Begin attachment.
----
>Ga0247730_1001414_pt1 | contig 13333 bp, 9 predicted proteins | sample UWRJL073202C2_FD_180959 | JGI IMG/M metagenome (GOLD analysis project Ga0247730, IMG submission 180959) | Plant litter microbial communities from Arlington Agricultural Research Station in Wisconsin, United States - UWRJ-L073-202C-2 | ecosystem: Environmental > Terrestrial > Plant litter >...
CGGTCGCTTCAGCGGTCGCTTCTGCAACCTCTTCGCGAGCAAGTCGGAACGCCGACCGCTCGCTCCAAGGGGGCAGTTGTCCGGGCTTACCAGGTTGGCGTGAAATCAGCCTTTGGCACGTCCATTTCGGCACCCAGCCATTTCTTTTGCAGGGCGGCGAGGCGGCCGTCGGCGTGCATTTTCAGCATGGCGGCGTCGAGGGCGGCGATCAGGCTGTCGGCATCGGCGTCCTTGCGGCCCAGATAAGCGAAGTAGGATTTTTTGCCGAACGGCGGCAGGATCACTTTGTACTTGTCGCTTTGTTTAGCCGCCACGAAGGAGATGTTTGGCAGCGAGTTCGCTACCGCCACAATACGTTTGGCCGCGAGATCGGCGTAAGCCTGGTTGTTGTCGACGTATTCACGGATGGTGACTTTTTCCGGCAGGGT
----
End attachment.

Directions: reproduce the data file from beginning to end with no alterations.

>Ga0247730_1001414_pt1 | contig 13333 bp, 9 predicted proteins | sample UWRJL073202C2_FD_180959 | JGI IMG/M metagenome (GOLD analysis project Ga0247730, IMG submission 180959) | Plant litter microbial communities from Arlington Agricultural Research Station in Wisconsin, United States - UWRJ-L073-202C-2 | ecosystem: Environmental > Terrestrial > Plant litter >...
CGGTCGCTTCAGCGGTCGCTTCTGCAACCTCTTCGCGAGCAAGTCGGAACGCCGACCGCTCGCTCCAAGGGGGCAGTTGTCCGGGCTTACCAGGTTGGCGTGAAATCAGCCTTTGGCACGTCCATTTCGGCACCCAGCCATTTCTTTTGCAGGGCGGCGAGGCGGCCGTCGGCGTGCATTTTCAGCATGGCGGCGTCGAGGGCGGCGATCAGGCTGTCGGCATCGGCGTCCTTGCGGCCCAGATAAGCGAAGTAGGATTTTTTGCCGAACGGCGGCAGGATCACTTTGTACTTGTCGCTTTGTTTAGCCGCCACGAAGGAGATGTTTGGCAGCGAGTTCGCTACCGCCACAATACGTTTGGCCGCGAGATCGGCGTAAGCCTGGTTGTTGTCGACGTATTCACGGATGGTGACTTTTTCCGGCAGGGT